Strength in Time

Strength in Time

Kevin Casten Five Servings of Strength

The trip to downtown Chicago takes but an hour for us, as we make our biannual trip to Lurie Children’s Hospital for Ella’s clinic. This one was an eye-opening experience.

Every six months, the neurology, pulmonary and therapist team members get together and see their shared patients in what turns out to be a three- to four-hour appointment. They rotate from room to room, getting a glimpse into what’s happening with their patients and making recommendations for continued maintenance. Measurements are taken, questions are asked and answered, and progress or the lack thereof ― is documented.

Ella has had four doses of Spinraza (known as her loading doses) and her next one will be Nov. 29 (her first maintenance dose). She has shown progress in strength and endurance since starting the therapy. Her team of doctors, nurses and therapists are well pleased with her progress and are excited for more of the same.

Her strength increase is primarily in the upper torso of her body — her head, neck, chest, arms and core. She now is able to lie on her stomach and push up with her arms. She can lift her hips and almost get herself on her hands and knees. She can roll from stomach to back and vice-versa. She has better control of her head and neck and her energy and endurance is markedly improved.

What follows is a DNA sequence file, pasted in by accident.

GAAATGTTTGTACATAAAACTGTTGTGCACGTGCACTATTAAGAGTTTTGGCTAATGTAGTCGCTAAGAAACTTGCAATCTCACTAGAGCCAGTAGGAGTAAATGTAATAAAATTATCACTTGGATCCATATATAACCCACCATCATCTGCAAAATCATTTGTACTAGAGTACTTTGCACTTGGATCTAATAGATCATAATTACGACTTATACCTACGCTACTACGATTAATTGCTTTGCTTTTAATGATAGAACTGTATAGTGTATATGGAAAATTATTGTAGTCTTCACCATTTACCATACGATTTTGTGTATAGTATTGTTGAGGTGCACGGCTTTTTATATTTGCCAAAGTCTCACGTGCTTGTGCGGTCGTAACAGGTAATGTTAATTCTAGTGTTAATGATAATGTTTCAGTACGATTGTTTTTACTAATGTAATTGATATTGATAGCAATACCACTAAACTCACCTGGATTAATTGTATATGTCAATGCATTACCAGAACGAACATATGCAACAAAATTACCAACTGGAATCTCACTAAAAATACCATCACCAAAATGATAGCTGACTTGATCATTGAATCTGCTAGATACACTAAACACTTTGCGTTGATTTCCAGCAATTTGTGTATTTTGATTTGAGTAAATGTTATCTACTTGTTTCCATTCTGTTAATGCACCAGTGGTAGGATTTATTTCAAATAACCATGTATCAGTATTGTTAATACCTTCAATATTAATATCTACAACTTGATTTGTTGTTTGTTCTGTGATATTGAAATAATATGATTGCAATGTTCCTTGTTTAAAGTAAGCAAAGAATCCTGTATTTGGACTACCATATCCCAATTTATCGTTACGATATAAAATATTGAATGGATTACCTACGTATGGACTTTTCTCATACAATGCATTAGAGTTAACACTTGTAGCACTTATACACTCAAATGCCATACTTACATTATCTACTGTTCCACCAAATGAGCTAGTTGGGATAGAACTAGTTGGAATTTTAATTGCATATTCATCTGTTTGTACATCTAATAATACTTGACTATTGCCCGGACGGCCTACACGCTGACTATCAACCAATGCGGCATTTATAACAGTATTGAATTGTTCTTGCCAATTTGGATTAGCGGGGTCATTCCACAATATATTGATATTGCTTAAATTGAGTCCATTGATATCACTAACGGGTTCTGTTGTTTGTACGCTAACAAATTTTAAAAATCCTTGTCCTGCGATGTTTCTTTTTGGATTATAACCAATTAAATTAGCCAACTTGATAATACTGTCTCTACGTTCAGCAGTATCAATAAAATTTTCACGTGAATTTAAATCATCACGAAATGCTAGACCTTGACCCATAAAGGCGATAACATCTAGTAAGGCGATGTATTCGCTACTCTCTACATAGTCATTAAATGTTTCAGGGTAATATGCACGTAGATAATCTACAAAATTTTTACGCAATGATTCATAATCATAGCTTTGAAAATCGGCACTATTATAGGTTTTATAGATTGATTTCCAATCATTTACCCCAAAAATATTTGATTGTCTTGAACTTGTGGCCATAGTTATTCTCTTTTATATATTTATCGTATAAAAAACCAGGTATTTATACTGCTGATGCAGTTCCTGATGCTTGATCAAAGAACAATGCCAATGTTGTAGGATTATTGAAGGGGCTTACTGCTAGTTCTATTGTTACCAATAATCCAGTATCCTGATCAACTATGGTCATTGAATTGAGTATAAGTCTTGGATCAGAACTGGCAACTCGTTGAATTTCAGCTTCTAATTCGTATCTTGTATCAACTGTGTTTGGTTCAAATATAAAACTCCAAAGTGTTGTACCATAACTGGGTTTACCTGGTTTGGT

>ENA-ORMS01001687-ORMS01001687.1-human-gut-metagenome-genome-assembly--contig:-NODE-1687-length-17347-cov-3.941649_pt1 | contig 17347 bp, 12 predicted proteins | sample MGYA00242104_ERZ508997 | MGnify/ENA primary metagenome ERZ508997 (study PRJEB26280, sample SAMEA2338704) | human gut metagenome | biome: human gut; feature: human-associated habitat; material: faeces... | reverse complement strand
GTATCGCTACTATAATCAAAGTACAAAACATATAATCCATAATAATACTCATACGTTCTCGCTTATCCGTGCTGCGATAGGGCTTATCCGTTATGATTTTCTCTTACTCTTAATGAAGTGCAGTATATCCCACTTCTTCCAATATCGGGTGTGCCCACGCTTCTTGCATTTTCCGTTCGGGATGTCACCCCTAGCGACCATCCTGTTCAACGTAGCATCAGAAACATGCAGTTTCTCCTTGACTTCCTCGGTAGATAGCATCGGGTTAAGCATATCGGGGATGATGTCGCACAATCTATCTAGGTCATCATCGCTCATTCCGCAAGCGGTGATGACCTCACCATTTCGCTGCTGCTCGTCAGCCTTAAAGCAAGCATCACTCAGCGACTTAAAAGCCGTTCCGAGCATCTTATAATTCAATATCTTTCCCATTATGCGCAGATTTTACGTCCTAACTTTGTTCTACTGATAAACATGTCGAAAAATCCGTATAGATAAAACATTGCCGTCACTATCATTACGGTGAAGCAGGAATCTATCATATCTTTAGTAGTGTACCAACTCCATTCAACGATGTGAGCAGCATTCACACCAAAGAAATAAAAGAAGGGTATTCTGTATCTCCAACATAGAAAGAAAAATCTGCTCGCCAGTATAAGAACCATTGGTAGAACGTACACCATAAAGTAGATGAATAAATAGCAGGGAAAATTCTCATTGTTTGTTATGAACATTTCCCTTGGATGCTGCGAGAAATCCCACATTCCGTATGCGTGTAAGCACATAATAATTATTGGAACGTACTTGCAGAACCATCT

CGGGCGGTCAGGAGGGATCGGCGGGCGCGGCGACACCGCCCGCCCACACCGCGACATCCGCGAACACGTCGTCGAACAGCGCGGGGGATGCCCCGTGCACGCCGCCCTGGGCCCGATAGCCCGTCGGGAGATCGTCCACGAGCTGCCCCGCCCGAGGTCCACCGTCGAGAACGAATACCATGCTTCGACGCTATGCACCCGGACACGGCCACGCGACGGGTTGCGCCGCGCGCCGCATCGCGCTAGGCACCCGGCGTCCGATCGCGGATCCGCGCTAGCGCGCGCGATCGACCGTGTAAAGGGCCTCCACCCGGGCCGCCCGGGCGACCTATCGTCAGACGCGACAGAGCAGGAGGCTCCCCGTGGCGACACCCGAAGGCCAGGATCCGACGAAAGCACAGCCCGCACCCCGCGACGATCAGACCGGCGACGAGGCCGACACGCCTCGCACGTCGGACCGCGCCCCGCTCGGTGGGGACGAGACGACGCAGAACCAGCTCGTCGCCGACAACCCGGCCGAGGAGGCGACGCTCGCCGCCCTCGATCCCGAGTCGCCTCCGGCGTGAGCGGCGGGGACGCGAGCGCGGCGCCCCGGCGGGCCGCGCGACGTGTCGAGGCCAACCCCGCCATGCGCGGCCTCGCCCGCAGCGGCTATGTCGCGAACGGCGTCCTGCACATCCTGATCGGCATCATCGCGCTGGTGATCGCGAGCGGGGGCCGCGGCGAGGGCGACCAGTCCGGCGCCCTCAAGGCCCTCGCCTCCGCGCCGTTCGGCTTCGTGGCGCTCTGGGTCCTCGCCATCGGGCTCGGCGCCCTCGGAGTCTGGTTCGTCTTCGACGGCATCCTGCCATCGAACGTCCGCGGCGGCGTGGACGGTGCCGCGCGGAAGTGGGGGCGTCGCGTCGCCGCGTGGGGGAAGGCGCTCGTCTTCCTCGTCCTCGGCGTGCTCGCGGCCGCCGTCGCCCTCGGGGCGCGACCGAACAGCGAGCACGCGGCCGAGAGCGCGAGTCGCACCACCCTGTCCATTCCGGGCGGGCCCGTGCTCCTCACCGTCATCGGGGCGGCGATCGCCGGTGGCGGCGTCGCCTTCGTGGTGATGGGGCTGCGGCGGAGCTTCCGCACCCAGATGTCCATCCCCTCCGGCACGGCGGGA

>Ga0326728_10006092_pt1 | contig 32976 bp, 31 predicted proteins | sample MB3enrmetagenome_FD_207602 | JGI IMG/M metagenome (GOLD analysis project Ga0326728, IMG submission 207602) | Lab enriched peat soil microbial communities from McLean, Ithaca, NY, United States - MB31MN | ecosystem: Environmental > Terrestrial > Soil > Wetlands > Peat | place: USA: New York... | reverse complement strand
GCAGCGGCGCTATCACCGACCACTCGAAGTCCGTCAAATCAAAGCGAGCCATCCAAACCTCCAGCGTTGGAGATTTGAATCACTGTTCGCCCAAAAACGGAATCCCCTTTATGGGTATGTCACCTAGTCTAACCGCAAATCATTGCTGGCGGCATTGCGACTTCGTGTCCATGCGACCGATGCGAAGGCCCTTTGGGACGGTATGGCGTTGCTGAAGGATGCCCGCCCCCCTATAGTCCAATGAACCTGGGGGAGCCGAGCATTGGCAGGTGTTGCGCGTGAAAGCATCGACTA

head up push up on hands

One improvement that took us all by surprise was that she was able to lift her head while lying on her stomach and having her hands held to her side. This is a certain sign her core is getting stronger.  

With Spinraza being a new drug on the market, we can only wait and see what other, if any, improvements will shine through. We wait, we hope and we live our lives in gratitude to those who engineered such a wonderful treatment for SMA.

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Note: SMA News Today is strictly a news and information website about the disease. It does not provide medical advice, diagnosis, or treatment. This content is not intended to be a substitute for professional medical advice, diagnosis, or treatment. Always seek the advice of your physician or other qualified health provider with any questions you may have regarding a medical condition. Never disregard professional medical advice or delay in seeking it because of something you have read on this website. The opinions expressed in this column are not those of SMA News Today, or its parent company, BioNews Services, and are intended to spark discussion about issues pertaining to spinal muscular atrophy.

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